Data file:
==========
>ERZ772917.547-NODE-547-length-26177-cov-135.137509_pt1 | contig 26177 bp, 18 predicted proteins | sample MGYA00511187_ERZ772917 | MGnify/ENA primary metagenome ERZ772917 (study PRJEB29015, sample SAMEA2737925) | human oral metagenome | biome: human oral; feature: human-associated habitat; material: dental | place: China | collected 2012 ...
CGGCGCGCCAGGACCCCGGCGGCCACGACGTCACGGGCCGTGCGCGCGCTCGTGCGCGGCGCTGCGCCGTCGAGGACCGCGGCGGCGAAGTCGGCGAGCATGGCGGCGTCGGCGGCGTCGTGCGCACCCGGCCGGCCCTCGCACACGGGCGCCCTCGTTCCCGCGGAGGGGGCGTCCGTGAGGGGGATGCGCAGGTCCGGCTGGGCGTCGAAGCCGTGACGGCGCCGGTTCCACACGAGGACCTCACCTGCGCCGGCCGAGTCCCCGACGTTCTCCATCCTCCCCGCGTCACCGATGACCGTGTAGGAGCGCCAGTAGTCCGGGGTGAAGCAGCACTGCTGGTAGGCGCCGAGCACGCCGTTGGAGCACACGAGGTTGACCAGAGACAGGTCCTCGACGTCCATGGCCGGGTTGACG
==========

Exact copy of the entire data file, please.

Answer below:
>ERZ772917.547-NODE-547-length-26177-cov-135.137509_pt1 | contig 26177 bp, 18 predicted proteins | sample MGYA00511187_ERZ772917 | MGnify/ENA primary metagenome ERZ772917 (study PRJEB29015, sample SAMEA2737925) | human oral metagenome | biome: human oral; feature: human-associated habitat; material: dental | place: China | collected 2012 ...
CGGCGCGCCAGGACCCCGGCGGCCACGACGTCACGGGCCGTGCGCGCGCTCGTGCGCGGCGCTGCGCCGTCGAGGACCGCGGCGGCGAAGTCGGCGAGCATGGCGGCGTCGGCGGCGTCGTGCGCACCCGGCCGGCCCTCGCACACGGGCGCCCTCGTTCCCGCGGAGGGGGCGTCCGTGAGGGGGATGCGCAGGTCCGGCTGGGCGTCGAAGCCGTGACGGCGCCGGTTCCACACGAGGACCTCACCTGCGCCGGCCGAGTCCCCGACGTTCTCCATCCTCCCCGCGTCACCGATGACCGTGTAGGAGCGCCAGTAGTCCGGGGTGAAGCAGCACTGCTGGTAGGCGCCGAGCACGCCGTTGGAGCACACGAGGTTGACCAGAGACAGGTCCTCGACGTCCATGGCCGGGTTGACG